State of the Environment Report title
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2004 Report


icon for human settlement Issue: Community wellbeing

This issue is discussed for these areas:  

The community's sense of wellbeing is related to factors that range from the quality of their natural and urban surroundings to their socio-economic position, the availability of services and their perceptions of safety. Ideally, the community feels secure in, and has a positive outlook about, the place in which they reside.

Under NSW law, each council is required to produce a social plan for its local government area. Because the social plans prepared by council now cover many of the indicators used to assess Community Wellbeing for previous Australian Capital Region state of the environment reports, many of these State of the Environment indicators have not been assessed in detail for this report. However, the most important aspects of each indicator—things that enhanced community wellbeing as well as issues warranting attention—are summarised below. Noise and heritage are reported in more detail because of the requirements of the NSW Local Government Act 1993.

What helped to enhance community wellbeing during the reporting period?

See these indicator results for more detail: | Drinking water quality | Economy | Heritage | Noise | Population | Safety | Transport |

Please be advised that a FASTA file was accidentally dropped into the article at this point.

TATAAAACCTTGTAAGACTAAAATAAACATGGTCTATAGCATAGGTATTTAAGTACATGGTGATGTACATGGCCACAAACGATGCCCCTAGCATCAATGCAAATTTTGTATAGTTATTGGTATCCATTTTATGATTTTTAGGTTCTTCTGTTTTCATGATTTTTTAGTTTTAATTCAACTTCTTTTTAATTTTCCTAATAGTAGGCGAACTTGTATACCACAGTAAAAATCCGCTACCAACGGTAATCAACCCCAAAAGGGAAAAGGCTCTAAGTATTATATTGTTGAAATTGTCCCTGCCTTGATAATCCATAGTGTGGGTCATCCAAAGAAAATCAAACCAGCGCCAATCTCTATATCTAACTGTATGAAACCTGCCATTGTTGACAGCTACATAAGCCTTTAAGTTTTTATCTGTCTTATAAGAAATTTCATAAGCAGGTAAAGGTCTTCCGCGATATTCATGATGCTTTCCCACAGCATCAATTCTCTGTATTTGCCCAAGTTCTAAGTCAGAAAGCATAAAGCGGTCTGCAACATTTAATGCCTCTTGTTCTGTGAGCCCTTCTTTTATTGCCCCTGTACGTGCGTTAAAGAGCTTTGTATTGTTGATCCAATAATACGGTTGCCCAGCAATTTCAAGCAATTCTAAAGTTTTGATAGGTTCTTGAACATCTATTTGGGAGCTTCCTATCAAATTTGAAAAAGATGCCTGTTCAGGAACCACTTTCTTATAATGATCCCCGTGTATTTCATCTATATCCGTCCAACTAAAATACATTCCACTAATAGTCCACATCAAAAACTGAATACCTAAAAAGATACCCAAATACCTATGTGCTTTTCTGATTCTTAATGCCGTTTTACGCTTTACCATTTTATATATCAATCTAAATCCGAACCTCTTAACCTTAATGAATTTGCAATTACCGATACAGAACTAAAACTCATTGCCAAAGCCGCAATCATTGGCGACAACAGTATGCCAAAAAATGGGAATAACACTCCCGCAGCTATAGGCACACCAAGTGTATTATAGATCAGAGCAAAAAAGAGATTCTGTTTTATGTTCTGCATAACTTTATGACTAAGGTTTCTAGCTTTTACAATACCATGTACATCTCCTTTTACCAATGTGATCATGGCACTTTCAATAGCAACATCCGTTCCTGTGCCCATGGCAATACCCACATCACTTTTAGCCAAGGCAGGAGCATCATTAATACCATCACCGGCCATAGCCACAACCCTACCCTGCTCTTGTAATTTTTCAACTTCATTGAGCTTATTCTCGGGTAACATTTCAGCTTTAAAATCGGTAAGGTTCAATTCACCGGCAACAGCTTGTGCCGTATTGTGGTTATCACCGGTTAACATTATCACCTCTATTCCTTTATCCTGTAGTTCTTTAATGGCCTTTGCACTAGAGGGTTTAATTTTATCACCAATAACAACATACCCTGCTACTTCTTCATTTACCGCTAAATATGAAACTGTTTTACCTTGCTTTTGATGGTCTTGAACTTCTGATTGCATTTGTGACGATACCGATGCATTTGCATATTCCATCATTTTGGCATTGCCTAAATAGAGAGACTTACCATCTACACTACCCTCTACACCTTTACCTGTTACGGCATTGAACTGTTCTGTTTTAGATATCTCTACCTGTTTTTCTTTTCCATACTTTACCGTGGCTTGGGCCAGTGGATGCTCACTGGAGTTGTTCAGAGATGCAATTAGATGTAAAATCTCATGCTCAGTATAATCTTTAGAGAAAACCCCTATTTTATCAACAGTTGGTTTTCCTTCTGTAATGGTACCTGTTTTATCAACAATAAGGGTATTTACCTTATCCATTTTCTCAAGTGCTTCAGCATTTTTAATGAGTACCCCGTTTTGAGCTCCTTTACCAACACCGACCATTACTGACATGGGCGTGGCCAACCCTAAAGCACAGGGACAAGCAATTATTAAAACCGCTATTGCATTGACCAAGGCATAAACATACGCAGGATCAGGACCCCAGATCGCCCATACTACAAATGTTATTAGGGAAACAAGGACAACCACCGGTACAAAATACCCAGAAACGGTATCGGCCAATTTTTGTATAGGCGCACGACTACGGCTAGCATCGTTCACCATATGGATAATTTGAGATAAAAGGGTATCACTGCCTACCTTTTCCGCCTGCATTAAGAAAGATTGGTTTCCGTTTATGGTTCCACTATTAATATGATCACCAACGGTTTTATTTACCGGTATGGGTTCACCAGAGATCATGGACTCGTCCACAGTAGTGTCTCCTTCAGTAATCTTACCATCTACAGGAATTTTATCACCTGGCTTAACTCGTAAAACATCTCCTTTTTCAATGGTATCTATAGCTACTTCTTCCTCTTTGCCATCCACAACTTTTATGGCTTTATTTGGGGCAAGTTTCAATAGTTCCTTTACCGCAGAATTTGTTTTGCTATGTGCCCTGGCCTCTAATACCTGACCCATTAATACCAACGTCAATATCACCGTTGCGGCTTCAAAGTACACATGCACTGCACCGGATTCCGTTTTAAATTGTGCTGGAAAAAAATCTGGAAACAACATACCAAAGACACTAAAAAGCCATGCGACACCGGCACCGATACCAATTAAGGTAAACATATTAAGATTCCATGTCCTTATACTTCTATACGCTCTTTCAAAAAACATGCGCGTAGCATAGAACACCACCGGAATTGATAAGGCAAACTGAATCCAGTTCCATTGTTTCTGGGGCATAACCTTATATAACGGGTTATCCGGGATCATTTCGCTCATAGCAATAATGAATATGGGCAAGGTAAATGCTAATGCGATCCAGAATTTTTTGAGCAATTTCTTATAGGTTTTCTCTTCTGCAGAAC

Issues for community wellbeing during the reporting period

See these indicator results for more detail: |Education | Infrastructure | Transport |

Noise and Heritage

Under the requirements of the NSW Local Government Act 1993, reporting of heritage (both aboriginal and non-aboriginal) and noise is a mandatory requirement in each local government's State of the Environment report.


Although no complaint data were available, noise appears to have been a minor issue for the council area during the reporting period. Recent anecdotal evidence suggests that noise from motorbikes is the main issue in rural residential areas, while barking dogs attract the most complaints in the villages. Council is in the process of formulating policies and guidelines for recording and acting on noise complaints, including producing education material for new ratepayers and staff compliance training.


One hundred and fifty nine places were listed on various heritage registers at the end of the reporting period, the majority of them of cultural or historic significance. No new places were listed for the first time during the reporting period. Council allocated $8000 annually during the reporting period to access the services of a Heritage Adviser. A heritage study will be undertaken to update the heritage listings as part of the process of preparing an integrated local environment plan for Palerang.